DeKALB – DeKalb School District 428 Board members approved a budget with a $7 million deficit this week, but will soon be making what they said will be the last big payment – $10 million – in their years-long strategy to restructure $108 million in bond debt from a decade ago.
But that's $10 million taxpayers won't have to pay after the district had to figure out a way to repay the millions in bonds taken out in 2008 through 2010 after expected growth didn't materialize. The $100.1 million budget will continue to operate at a deficit – with $108 million expected in expenditures – but Carpenter said the deficit still falls within district policy.
Cynthia Carpenter, District 428 director of business and finance, said the district is in good standing with $4 million in excess of their normal operating needs, and will use that plus $6 million additional operating funds to pay down 2010 bonds in the spring, leaving the fiscal 2020 budget with a $7 million deficit.
"This is the last big chunk of bonds that are callable, so there's not more to do, which is good," Carpenter said Thursday, adding the remainder of the bonds will likely be paid off on schedule because the principal has been lowered.
"We've been doing this basically since 2016," Carpenter said. "We're finally to the point where we're refinancing the last big chunk of bonds. It's been a process."
In April, the board also agreed to set aside $3 million to pay down the principal from 2009 bonds using money from the city's tax increment finance district known as TIF 2 when it expired Dec. 31. At the end of 2016, about $9.3 million of bond debt was restructured in order to level out future debt payments. By retiring the bonds, the district projected to save more than $1 million in interest for taxpayers over the life of the loan.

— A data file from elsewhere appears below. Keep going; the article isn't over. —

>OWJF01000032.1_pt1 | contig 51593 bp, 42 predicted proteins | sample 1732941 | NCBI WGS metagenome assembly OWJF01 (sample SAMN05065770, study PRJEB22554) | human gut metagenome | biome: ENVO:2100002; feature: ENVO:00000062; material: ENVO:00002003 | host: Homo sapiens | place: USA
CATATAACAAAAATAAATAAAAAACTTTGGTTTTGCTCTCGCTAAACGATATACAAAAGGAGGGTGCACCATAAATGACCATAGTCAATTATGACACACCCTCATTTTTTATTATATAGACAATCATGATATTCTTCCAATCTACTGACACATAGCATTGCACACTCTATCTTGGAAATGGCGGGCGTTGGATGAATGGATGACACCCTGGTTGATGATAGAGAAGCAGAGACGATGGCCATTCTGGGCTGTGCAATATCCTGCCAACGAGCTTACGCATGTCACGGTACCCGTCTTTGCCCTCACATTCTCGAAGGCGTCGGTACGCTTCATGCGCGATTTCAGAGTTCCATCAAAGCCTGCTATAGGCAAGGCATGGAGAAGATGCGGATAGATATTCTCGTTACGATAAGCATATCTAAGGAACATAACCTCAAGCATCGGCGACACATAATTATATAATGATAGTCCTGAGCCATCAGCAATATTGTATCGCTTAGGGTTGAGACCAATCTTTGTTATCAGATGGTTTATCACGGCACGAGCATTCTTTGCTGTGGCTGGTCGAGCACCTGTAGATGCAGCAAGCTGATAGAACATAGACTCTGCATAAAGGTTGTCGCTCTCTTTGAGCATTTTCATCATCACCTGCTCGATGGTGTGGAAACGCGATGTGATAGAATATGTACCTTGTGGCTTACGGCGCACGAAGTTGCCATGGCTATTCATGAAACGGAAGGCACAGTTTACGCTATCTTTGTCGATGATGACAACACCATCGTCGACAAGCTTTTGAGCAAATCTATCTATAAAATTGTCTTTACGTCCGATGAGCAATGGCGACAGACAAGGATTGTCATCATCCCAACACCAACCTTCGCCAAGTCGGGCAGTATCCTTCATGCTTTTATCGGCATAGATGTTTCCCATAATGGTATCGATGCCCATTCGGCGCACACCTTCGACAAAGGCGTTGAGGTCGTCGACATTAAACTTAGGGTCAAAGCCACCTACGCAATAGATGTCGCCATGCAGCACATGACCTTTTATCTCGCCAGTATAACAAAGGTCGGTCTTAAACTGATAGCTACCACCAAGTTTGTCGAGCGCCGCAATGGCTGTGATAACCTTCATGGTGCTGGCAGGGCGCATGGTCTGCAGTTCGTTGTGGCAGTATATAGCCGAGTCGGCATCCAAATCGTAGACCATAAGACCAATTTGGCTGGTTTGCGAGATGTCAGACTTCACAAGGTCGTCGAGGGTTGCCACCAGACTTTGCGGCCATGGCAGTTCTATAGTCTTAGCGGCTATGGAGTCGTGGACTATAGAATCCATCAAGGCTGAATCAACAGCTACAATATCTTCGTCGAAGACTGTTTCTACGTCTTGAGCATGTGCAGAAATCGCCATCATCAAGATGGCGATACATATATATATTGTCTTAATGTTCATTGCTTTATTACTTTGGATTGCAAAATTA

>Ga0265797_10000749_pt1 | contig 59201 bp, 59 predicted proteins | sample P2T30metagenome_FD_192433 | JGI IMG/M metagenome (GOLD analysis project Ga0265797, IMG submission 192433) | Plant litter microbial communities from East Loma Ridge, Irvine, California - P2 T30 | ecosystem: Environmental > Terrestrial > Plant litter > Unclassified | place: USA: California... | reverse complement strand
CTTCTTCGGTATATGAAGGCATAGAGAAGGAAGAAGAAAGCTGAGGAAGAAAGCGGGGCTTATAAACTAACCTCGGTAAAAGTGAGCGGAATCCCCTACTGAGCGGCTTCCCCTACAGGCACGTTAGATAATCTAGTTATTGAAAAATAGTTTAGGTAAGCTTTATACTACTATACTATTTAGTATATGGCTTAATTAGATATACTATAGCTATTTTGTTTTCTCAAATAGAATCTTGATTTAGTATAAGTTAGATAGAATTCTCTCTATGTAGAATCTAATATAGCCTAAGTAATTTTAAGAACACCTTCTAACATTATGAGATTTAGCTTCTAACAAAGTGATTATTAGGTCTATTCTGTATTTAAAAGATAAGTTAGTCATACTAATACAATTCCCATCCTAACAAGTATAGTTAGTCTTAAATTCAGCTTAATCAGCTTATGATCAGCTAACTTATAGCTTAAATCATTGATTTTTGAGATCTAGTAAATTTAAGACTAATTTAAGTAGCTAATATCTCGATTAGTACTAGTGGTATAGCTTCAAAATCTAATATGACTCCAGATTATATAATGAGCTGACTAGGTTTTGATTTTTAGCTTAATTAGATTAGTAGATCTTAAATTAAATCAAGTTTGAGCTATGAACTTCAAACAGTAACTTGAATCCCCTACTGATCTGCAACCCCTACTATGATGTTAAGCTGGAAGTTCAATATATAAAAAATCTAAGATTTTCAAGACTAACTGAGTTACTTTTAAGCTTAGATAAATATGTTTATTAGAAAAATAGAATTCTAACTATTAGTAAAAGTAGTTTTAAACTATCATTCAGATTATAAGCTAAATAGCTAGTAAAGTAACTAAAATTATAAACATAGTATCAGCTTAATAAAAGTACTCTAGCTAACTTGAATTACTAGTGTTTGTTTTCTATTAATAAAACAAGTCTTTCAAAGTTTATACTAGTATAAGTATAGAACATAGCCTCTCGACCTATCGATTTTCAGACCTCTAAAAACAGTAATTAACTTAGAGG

Another factor yet to consider is the recently approved DeKalb Classroom Teachers' Association union contract, which was also approved Tuesday. Because of the contract's tardiness, the budget will need to be amended in January or February Carpenter said, although union members will receive retroactive pay since the contract was supposed to be approved by Aug. 15.
"The effect of the DCTA contract is not included in this budget," Carpenter said, addressing the District 428 board Tuesday. "We'll have to shore up the budget once the dust settles."
Carpenter said she anticipates between $870,000 and $900,000 will be need to be accounted for in the operating budget, which will see its 500 members in the district receive a cumulative raise of 15% over the next four years.
Unlike in past years, Carpenter said the district has already received an additional $1.3 million owed from fiscal 2019 in state categorical payments, meaning funding set aside for the district programs like for students with special needs. Carpenter said the state often is late in making those funds available, which can also impact the planned budget since it needs to be amended mid-fiscal year then.
As of Sept. 11, Illinois Comptroller Susana Mendoza had a total backlog of $6.9 billion in delayed payments, Carpenter said, and the district is still owed $30,000 more.